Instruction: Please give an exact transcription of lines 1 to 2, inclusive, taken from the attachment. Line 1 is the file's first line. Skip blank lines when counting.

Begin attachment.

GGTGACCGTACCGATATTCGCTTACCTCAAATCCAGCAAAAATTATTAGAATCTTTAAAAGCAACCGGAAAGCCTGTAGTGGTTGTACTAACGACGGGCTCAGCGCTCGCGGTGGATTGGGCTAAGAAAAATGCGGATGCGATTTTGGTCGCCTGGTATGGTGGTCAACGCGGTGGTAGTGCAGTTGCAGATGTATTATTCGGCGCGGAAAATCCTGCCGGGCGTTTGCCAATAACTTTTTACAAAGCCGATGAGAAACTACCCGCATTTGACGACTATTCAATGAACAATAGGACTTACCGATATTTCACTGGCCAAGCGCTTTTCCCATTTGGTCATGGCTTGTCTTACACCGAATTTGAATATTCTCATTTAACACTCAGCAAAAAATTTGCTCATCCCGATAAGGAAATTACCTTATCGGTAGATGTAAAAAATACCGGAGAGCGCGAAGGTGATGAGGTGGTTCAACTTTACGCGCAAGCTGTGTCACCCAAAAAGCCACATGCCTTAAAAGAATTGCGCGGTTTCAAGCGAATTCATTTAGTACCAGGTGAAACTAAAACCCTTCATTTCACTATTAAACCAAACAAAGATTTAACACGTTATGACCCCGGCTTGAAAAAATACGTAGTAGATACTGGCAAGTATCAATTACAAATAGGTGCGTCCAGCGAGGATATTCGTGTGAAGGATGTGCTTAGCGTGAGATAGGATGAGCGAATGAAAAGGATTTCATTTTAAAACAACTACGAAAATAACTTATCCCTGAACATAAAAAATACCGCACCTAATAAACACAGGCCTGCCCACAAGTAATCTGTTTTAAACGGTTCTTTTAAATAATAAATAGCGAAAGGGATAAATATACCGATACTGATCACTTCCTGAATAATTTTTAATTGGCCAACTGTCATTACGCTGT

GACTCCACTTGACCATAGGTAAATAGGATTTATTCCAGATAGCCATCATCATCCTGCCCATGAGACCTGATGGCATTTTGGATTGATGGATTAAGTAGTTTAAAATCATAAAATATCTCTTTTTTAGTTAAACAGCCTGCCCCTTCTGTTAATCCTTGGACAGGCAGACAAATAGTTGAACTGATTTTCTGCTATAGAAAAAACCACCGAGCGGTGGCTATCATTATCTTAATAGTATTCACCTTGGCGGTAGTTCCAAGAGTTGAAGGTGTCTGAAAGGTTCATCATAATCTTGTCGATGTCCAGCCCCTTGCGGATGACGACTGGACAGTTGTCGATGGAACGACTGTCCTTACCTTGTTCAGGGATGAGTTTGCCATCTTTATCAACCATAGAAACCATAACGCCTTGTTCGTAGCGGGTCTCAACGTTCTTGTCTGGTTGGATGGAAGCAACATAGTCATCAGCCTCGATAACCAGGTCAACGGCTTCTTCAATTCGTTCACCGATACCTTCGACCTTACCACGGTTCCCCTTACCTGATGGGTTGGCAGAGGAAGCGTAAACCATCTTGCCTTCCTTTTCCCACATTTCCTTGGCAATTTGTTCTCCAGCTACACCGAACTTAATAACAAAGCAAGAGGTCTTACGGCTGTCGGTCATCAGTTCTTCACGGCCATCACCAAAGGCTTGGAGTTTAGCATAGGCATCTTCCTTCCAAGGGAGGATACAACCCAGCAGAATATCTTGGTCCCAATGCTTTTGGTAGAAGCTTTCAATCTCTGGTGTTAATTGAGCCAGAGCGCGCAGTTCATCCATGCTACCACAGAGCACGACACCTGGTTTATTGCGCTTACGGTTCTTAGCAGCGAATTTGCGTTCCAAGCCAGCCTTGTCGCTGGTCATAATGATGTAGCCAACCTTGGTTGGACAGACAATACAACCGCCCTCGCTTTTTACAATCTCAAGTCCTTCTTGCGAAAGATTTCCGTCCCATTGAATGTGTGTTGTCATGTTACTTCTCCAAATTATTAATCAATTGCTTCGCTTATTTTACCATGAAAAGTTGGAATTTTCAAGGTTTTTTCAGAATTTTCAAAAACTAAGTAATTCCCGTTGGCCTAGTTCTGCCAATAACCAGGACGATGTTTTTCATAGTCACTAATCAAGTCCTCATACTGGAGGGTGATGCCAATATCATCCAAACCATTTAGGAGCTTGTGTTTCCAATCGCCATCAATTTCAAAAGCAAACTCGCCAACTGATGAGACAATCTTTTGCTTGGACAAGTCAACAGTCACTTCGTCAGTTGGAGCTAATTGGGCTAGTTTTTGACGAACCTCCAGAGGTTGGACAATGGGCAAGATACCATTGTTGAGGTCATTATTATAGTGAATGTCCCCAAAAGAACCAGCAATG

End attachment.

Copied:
GGTGACCGTACCGATATTCGCTTACCTCAAATCCAGCAAAAATTATTAGAATCTTTAAAAGCAACCGGAAAGCCTGTAGTGGTTGTACTAACGACGGGCTCAGCGCTCGCGGTGGATTGGGCTAAGAAAAATGCGGATGCGATTTTGGTCGCCTGGTATGGTGGTCAACGCGGTGGTAGTGCAGTTGCAGATGTATTATTCGGCGCGGAAAATCCTGCCGGGCGTTTGCCAATAACTTTTTACAAAGCCGATGAGAAACTACCCGCATTTGACGACTATTCAATGAACAATAGGACTTACCGATATTTCACTGGCCAAGCGCTTTTCCCATTTGGTCATGGCTTGTCTTACACCGAATTTGAATATTCTCATTTAACACTCAGCAAAAAATTTGCTCATCCCGATAAGGAAATTACCTTATCGGTAGATGTAAAAAATACCGGAGAGCGCGAAGGTGATGAGGTGGTTCAACTTTACGCGCAAGCTGTGTCACCCAAAAAGCCACATGCCTTAAAAGAATTGCGCGGTTTCAAGCGAATTCATTTAGTACCAGGTGAAACTAAAACCCTTCATTTCACTATTAAACCAAACAAAGATTTAACACGTTATGACCCCGGCTTGAAAAAATACGTAGTAGATACTGGCAAGTATCAATTACAAATAGGTGCGTCCAGCGAGGATATTCGTGTGAAGGATGTGCTTAGCGTGAGATAGGATGAGCGAATGAAAAGGATTTCATTTTAAAACAACTACGAAAATAACTTATCCCTGAACATAAAAAATACCGCACCTAATAAACACAGGCCTGCCCACAAGTAATCTGTTTTAAACGGTTCTTTTAAATAATAAATAGCGAAAGGGATAAATATACCGATACTGATCACTTCCTGAATAATTTTTAATTGGCCAACTGTCATTACGCTGT

GACTCCACTTGACCATAGGTAAATAGGATTTATTCCAGATAGCCATCATCATCCTGCCCATGAGACCTGATGGCATTTTGGATTGATGGATTAAGTAGTTTAAAATCATAAAATATCTCTTTTTTAGTTAAACAGCCTGCCCCTTCTGTTAATCCTTGGACAGGCAGACAAATAGTTGAACTGATTTTCTGCTATAGAAAAAACCACCGAGCGGTGGCTATCATTATCTTAATAGTATTCACCTTGGCGGTAGTTCCAAGAGTTGAAGGTGTCTGAAAGGTTCATCATAATCTTGTCGATGTCCAGCCCCTTGCGGATGACGACTGGACAGTTGTCGATGGAACGACTGTCCTTACCTTGTTCAGGGATGAGTTTGCCATCTTTATCAACCATAGAAACCATAACGCCTTGTTCGTAGCGGGTCTCAACGTTCTTGTCTGGTTGGATGGAAGCAACATAGTCATCAGCCTCGATAACCAGGTCAACGGCTTCTTCAATTCGTTCACCGATACCTTCGACCTTACCACGGTTCCCCTTACCTGATGGGTTGGCAGAGGAAGCGTAAACCATCTTGCCTTCCTTTTCCCACATTTCCTTGGCAATTTGTTCTCCAGCTACACCGAACTTAATAACAAAGCAAGAGGTCTTACGGCTGTCGGTCATCAGTTCTTCACGGCCATCACCAAAGGCTTGGAGTTTAGCATAGGCATCTTCCTTCCAAGGGAGGATACAACCCAGCAGAATATCTTGGTCCCAATGCTTTTGGTAGAAGCTTTCAATCTCTGGTGTTAATTGAGCCAGAGCGCGCAGTTCATCCATGCTACCACAGAGCACGACACCTGGTTTATTGCGCTTACGGTTCTTAGCAGCGAATTTGCGTTCCAAGCCAGCCTTGTCGCTGGTCATAATGATGTAGCCAACCTTGGTTGGACAGACAATACAACCGCCCTCGCTTTTTACAATCTCAAGTCCTTCTTGCGAAAGATTTCCGTCCCATTGAATGTGTGTTGTCATGTTACTTCTCCAAATTATTAATCAATTGCTTCGCTTATTTTACCATGAAAAGTTGGAATTTTCAAGGTTTTTTCAGAATTTTCAAAAACTAAGTAATTCCCGTTGGCCTAGTTCTGCCAATAACCAGGACGATGTTTTTCATAGTCACTAATCAAGTCCTCATACTGGAGGGTGATGCCAATATCATCCAAACCATTTAGGAGCTTGTGTTTCCAATCGCCATCAATTTCAAAAGCAAACTCGCCAACTGATGAGACAATCTTTTGCTTGGACAAGTCAACAGTCACTTCGTCAGTTGGAGCTAATTGGGCTAGTTTTTGACGAACCTCCAGAGGTTGGACAATGGGCAAGATACCATTGTTGAGGTCATTATTATAGTGAATGTCCCCAAAAGAACCAGCAATG